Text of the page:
1.Understand how to plan and provide environments and services that support children and young people’s health and safety
1.1Describe the factors to take into account when planning healthy and safe indoor and outdoor environments and services The Health and Safety at Work Act 1974 covers many health and safety legislations in England and Wales. These include, RIDDOR, COSHH, First Aid, Fire Regulations etc. All of these legislations need to be understood and adhered to when planning any activities.
I would ensure that that the participants age, needs and abilities are taken into consideration. These could be specific to one person, eg. pregnancy, sensory impairments, or specific to the group as a whole. Needs of carers would also need to be taken into consideration, for example, extra seating. If a disabled child was present, their individual needs would also need to be taken into consideration. These could be extra space required to accessibility, extra lighting if visually impaired.
We all have a duty of care, and I would ensure that children, carers and others were made aware of the fire evacuation procedures if they were not familiar with the surroundings.
Any physical hazards would need to be removed to eliminate potential risks. For example, trailing leads, ensuring that fire exits are clear at all times. I would ensure that any equipment that was to be used was in safe and good working condition before the activity started.
I would ensure that the space to be occupied was large enough to occupy the number of participants and also ensure that sufficient light was provided. Harsh lighting could become uncomfortable after a long period of time. I would also ensure that the area was not too noisy or too dark, as this could also have a health effect on the children. The space and height of desks/work area would need to be checked to ensure that it was suitable for the task to be carried out.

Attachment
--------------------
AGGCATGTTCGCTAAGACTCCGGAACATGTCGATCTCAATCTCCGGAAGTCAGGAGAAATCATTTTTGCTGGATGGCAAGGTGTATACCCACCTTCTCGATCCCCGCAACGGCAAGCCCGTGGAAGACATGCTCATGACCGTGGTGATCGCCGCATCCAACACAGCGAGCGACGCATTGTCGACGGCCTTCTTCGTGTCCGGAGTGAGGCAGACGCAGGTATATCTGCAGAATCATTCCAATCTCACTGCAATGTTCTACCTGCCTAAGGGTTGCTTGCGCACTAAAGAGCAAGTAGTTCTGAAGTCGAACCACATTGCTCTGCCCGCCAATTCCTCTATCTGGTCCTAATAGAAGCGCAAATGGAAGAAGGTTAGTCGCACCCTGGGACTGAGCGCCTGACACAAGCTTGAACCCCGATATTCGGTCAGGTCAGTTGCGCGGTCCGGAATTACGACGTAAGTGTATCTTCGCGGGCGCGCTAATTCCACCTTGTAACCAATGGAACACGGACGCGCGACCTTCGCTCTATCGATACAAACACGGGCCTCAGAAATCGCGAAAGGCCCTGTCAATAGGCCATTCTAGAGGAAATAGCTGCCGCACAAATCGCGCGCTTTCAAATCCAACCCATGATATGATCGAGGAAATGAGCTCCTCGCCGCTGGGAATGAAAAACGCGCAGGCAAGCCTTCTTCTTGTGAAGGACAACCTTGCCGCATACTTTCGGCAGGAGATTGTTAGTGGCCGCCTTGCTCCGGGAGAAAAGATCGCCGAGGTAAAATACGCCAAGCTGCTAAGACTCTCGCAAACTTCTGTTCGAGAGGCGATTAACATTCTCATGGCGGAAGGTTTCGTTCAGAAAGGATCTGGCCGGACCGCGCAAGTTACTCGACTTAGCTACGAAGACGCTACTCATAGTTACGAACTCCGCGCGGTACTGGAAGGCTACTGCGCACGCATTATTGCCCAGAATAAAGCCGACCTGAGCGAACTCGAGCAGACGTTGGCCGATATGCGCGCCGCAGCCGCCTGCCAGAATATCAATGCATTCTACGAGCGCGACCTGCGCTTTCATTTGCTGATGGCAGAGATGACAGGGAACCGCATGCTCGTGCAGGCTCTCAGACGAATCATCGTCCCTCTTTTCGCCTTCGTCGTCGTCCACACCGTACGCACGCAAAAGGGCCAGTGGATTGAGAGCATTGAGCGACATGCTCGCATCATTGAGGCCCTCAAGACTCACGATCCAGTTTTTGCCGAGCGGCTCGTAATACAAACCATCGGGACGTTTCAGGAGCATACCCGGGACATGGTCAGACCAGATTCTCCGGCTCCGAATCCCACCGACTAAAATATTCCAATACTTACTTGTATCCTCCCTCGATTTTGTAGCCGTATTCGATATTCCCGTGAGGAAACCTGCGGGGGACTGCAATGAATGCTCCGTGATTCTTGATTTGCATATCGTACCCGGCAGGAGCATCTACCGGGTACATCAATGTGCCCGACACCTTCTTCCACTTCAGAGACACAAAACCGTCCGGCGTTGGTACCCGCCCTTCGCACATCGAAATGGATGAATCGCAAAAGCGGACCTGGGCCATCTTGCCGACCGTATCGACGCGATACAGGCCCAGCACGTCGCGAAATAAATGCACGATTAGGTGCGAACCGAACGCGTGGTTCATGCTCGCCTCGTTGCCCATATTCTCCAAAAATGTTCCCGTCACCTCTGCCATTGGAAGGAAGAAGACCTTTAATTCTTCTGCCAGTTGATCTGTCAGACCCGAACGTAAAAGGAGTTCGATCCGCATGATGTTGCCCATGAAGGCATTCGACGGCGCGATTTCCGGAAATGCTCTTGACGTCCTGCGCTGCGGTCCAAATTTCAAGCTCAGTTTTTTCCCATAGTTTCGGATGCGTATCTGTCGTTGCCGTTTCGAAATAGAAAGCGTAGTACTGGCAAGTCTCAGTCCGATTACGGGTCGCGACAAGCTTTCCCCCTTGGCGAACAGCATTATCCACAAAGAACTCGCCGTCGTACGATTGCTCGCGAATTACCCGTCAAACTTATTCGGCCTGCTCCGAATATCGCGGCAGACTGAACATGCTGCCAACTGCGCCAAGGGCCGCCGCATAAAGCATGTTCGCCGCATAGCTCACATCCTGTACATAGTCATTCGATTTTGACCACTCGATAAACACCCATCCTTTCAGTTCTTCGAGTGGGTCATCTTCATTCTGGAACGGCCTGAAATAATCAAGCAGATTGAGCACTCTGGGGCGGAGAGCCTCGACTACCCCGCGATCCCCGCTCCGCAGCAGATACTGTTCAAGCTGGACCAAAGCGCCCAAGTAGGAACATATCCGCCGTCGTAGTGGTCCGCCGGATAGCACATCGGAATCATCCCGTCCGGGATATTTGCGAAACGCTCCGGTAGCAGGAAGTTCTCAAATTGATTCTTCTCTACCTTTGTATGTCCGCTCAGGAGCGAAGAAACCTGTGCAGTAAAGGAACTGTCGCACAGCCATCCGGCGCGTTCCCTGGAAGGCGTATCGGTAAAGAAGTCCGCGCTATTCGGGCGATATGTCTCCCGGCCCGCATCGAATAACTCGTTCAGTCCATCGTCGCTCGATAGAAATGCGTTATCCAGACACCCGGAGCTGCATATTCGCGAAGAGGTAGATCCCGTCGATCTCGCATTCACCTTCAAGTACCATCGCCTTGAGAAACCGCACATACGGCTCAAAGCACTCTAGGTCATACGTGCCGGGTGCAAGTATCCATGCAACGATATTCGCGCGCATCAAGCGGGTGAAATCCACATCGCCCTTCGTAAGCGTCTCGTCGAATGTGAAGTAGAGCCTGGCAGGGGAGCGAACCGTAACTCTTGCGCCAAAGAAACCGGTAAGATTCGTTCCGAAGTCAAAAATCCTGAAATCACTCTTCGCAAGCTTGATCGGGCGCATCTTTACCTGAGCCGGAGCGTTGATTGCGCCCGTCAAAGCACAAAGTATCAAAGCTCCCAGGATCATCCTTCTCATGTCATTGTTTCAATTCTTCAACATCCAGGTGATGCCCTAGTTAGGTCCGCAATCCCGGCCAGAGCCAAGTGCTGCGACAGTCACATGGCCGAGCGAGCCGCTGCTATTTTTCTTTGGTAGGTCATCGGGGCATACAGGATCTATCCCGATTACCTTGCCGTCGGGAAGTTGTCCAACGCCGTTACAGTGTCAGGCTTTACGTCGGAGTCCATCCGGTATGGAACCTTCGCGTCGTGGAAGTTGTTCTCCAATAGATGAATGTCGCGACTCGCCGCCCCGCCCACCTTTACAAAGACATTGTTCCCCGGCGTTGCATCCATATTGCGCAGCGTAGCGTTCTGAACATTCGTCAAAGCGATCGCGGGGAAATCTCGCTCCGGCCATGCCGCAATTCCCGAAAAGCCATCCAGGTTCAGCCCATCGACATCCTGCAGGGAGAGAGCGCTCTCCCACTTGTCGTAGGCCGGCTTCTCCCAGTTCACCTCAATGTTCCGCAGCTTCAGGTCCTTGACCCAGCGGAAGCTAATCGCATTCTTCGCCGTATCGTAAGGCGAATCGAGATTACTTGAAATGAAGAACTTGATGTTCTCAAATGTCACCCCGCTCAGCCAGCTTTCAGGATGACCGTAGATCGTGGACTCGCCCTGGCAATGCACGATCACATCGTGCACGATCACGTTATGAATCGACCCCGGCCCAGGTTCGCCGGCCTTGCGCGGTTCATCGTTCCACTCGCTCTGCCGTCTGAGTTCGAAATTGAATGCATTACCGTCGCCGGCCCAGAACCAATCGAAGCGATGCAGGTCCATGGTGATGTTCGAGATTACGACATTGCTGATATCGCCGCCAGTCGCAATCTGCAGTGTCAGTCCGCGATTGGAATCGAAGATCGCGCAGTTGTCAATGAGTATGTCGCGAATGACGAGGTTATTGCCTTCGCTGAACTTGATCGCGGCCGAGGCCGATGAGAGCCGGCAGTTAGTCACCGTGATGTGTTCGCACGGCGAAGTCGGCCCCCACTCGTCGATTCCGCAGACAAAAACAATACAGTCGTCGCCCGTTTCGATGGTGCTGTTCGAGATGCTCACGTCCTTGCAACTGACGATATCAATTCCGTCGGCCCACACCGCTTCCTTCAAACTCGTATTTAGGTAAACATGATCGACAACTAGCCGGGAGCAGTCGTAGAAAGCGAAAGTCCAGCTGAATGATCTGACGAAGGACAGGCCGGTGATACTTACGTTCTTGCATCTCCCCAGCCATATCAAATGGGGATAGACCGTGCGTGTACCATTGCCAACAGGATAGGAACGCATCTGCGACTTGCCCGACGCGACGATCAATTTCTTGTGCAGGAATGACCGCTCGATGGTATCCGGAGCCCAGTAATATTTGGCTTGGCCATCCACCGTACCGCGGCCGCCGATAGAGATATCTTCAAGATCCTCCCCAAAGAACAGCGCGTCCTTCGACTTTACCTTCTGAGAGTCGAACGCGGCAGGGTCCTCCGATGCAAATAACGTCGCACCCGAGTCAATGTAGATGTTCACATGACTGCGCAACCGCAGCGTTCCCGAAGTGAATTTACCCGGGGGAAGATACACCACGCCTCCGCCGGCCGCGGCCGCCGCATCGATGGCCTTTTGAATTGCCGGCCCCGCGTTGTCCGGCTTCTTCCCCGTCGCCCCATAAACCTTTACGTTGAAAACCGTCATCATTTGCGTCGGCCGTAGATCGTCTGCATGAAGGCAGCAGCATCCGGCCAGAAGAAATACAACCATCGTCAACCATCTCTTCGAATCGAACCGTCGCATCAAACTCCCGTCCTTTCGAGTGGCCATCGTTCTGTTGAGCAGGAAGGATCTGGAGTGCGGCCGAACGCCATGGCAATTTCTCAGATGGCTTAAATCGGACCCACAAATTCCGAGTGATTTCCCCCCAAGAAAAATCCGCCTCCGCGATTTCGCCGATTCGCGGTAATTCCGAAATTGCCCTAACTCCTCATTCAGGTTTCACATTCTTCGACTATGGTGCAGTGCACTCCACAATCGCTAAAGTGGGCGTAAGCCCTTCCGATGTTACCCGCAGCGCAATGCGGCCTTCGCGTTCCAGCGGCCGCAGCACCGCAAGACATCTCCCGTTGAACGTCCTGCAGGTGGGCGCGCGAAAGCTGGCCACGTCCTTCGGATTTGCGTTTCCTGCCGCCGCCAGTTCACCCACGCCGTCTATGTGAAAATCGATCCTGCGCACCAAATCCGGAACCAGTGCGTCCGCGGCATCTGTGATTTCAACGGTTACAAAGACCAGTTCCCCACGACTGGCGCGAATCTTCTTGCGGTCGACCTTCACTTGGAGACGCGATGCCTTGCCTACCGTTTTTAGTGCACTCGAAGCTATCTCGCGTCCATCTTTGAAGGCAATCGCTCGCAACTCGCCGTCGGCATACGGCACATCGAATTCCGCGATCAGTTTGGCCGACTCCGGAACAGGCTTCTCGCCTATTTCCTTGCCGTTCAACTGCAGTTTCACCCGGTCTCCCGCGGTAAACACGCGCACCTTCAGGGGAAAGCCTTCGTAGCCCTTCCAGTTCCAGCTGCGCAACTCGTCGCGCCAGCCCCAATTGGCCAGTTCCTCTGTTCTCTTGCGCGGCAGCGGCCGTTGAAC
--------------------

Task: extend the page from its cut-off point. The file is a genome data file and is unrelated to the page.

If the activity was to take place outside, I would ensure that the security of the area was sufficient. I would also check to ensure that there was not any debris, eg. litter, glass, animal mess, if there was, I would ensure that it was cleared away appropriately.
I would ensure that the children were made aware of how to use any equipment safely that was provided.
1.2Explain how Health and Safety is monitored and maintained and how people in the work setting are made aware of risks and hazards and encouraged to work safely
Health and safety can be monitored in various ways. At St. Mary’s school the governors have overall responsibility for the health and safety function determining the policy. They are responsible for ensuring that all statutory requirements are adhered to, and will review the policy continually. Statutory requirements can cover a multitude of services, for instance, legionella testing, electrical testing, fire evacuation procedures and fire extinguisher testing. The head teacher and staff oversee the day to day management of the health and safety policy. The head teacher will ensure that an annual risk assessment of the whole school is carried out, and updated/reviewed once a term. If during an inspection risks or hazards are identified, immediate and effective steps would be taken to rectify the situation. They will also ensure that all statutory registers and records are accurately kept, for instance PAT testing. The head teacher will also ensure that all staff are adequately trained and fully aware of any hazards in their work.
Staff are encouraged to work safely by making themselves familiar with and conform to the school’s health and safety policy. They should make themselves aware of any hazards associated with their work and ensure that they are familiar with emergency procedures. All accidents, damages, hazards and defects must be reported to the head teacher to ensure that immediate measures are taken to protect anyone from a risk.
First aid/medical supplies are regularly checked by an appointed person to ensure that it conforms to current health and safety regulations. There are numerous first aiders at St Mary’s, including all TA’s and office staff.